Portfolio Description

“Stone Faces” is a series of photographs of cemetery statuary created over the summer and fall of 2010. The pieces are all personal to me and each one represents someone I have loved and lost. Death has been a recurring theme in my life over the past 18 years, during which time I have lost more than 50 friends and family. Some of the statues show the effects of erosion, which parallels how our memories of loved ones fade over time. I explore the sense of poignancy connected to the idea that the monuments to our loved ones are left standing in a field to weather and crumble. The work intends to convey that while grief can be overwhelming, nothing really lasts forever. When we build monuments, we prolong the pain, as well as the beauty, showing that everything in life and death has a duality.

 Inspiration

The inspiration for this portfolio began during a trip to New Orleans. We visited the cemeteries as part of a tour of the city. Burying the dead at sea level in an area that suffers from occasional flooding is not ideal. During floods, the dead have a tendency to pop out of their graves and float through the streets. In order to rectify this horrifying situation, the dead now reside in mausoleums. There are vast cemeteries located right in the heart of New Orleans that feel like cities of the dead. Some are grandiose, others are nothing more than cement box tombs, but they all present a fascinating contrast that mirrors the city in terms of decadence and desecration. Throughout these cities of the dead, you will find residents of stone and concrete. Frozen forever are these angels, saints, and sinners.

I found a multitude of these residents in St. Agnes’ Cemetery in Syracuse. Some are easily recognized religious icons, Jesus, and the saints. Others do not appear to be specific figures, but instead are symbols of religiosity in a more representational way.  There is a dichotomy in how they appear to symbolize life in the midst of death. Some of the figures appear to be in the grip of religious abandon while others are the model of piety and yet, there is a grace about all of them that touches me deeply. In this particular series, I address the issue of death as symbolized by the images we associate with it through the figures we place in cemeteries.

During the course of this work, I visited more than 20 local cemeteries. Newer ones contained very few, if any statues. Certain others, including the famous Oakwood Cemetery predominantly contained monolithic pieces rather than figural ones.  In future, I plan to expand this portfolio to include statuary from a larger number of cemeteries.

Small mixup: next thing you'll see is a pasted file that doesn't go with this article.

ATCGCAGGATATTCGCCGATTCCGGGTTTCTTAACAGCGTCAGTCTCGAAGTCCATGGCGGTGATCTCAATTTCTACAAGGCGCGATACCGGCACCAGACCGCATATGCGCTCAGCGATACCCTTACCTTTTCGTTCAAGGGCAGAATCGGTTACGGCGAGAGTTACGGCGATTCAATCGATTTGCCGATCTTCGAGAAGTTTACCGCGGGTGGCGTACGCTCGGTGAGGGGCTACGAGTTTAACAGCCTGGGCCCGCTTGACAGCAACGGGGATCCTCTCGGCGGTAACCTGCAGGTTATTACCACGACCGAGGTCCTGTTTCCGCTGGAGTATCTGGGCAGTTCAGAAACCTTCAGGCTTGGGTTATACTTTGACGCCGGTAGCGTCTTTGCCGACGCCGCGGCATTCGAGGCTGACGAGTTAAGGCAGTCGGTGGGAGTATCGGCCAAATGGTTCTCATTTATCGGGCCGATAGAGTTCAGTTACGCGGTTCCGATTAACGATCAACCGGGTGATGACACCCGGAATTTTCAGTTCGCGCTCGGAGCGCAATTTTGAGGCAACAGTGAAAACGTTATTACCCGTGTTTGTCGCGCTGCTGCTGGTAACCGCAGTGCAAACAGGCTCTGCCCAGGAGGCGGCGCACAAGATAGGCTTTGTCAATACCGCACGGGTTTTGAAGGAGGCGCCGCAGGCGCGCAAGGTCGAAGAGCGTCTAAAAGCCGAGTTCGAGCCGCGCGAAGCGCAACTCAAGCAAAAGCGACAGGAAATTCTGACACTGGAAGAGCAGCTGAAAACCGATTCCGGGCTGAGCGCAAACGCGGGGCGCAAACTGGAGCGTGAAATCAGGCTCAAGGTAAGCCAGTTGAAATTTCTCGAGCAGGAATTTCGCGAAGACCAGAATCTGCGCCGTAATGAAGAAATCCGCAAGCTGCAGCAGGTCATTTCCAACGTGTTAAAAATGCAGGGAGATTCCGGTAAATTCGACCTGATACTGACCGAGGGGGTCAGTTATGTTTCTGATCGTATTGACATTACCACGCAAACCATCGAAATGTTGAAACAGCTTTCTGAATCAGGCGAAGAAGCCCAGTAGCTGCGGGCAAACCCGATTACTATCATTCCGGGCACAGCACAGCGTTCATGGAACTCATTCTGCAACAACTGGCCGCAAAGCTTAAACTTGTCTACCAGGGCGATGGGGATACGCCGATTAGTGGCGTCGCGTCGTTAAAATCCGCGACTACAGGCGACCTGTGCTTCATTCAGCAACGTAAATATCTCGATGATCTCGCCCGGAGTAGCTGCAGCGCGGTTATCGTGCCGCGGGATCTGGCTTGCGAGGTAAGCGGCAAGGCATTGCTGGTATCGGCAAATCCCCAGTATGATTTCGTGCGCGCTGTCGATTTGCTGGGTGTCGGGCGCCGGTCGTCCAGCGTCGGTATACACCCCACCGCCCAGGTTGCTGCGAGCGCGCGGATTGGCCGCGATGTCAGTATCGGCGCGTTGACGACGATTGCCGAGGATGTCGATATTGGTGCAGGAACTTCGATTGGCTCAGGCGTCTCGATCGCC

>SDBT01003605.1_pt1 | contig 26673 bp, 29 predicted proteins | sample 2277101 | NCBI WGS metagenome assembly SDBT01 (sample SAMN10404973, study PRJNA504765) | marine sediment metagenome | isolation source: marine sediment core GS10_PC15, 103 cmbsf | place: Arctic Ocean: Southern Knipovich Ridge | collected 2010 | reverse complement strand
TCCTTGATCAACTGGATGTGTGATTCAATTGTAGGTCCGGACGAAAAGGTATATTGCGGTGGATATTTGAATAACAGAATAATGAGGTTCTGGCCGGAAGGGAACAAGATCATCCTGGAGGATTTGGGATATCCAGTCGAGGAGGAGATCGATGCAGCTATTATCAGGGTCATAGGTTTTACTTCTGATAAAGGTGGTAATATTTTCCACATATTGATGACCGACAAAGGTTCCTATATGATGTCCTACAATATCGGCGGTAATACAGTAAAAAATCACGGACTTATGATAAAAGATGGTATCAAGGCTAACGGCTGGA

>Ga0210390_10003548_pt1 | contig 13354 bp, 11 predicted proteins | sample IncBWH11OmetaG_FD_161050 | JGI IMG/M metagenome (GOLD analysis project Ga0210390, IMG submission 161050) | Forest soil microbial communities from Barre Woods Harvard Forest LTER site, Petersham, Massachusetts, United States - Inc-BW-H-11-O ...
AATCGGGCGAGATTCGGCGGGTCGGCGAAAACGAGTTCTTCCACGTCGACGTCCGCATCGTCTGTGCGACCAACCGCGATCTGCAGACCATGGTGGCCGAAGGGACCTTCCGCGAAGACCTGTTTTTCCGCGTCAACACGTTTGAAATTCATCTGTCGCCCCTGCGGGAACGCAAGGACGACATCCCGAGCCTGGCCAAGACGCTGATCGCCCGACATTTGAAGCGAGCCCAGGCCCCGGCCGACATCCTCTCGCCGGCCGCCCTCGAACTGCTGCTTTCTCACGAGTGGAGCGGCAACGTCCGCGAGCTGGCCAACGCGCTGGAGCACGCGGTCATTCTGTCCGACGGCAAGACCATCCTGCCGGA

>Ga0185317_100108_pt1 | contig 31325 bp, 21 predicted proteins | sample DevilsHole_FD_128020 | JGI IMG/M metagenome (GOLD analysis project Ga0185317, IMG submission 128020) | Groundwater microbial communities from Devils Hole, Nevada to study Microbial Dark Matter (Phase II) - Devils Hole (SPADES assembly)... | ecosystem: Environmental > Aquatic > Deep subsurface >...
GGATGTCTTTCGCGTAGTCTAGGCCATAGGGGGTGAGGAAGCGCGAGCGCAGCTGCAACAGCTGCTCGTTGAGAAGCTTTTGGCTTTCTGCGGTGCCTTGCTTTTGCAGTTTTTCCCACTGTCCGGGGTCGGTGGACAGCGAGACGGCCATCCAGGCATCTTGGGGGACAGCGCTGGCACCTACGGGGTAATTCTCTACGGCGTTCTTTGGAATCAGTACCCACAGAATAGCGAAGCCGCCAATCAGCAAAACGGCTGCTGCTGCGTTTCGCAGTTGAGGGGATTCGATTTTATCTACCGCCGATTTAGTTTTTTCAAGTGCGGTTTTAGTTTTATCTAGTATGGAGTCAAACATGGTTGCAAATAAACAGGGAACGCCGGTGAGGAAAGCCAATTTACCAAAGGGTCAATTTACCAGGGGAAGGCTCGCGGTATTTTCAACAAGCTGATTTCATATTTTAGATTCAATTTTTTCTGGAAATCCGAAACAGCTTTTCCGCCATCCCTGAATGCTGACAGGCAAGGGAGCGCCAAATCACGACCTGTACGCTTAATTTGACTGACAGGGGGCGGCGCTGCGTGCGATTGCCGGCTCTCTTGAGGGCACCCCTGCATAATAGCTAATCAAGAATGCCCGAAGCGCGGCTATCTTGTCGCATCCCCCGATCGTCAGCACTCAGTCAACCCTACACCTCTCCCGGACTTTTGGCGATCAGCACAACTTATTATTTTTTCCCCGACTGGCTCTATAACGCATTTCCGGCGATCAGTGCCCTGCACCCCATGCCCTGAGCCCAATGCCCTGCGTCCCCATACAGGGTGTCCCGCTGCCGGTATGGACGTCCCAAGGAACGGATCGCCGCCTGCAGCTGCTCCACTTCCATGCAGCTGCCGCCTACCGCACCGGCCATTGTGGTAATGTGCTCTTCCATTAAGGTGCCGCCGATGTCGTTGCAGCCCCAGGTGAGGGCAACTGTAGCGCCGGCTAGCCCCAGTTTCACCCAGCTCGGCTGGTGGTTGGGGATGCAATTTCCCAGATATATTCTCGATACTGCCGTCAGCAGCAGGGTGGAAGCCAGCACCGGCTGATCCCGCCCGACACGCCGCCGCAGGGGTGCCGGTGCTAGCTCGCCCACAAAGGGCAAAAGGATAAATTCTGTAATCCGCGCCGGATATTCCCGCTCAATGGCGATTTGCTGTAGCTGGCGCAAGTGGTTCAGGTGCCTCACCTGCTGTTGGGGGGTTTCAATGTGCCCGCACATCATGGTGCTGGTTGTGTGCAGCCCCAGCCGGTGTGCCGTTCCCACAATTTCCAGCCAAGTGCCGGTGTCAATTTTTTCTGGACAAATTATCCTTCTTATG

Technical Inspiration

This body of work has another inspiration that relates to it in a more technical way. When we moved back to Syracuse, we lived in a house that had once been a museum of theater memorabilia. The previous owners had left some things in the museum area that we found both fascinating and extremely interesting. One item was a large, home made light made from glass slides. Manufactured by Maurice Workstel, these Workstel E-fect Slides created by Harry Rubin for Publix Theaters, were “Magic Lantern” slides of theaters, taverns, and other public houses. Workstel’s body of work seems to consist of several series of Magic Lantern slides and little else that I could find. Harry Rubin was not well documented either. I thought it would be an interesting idea to recreate the process using modern methods; namely my printer and transparency sheets.

I printed each image on a transparency sheet, and then mounted it with a white background. This creates a dimensional feel and adds to the eerie quality of the images.

 Personal History

My first camera was a hand-me-down Brownie. I can still remember the smell of the film, what the numbers looked like through the red glass window as I shot each image and wound the roll toward the end. It was a revelation to me that I could point that camera, click a button, and freeze a memory in time. It felt powerful, almost God-like. It still feels that way each time I get out my camera.

That first image was my sister sitting on her tricycle, one leg splayed outward, looking up at me with a smile on her face. Sunlight slanted from the west, picking out the texture of the gravel, the shine of the handlebars, and each blade of grass in my grandmother’s driveway. This was magic. In those days, it took as many as three weeks to get your pictures back from the developer. By the time the pictures came back, I had usually forgotten what they were so each time it was like unwrapping a gift at Christmas. I now shoot most of my images in digital form, but I sure do miss that feeling of wonder, the delayed gratification that has been lost in the digital age.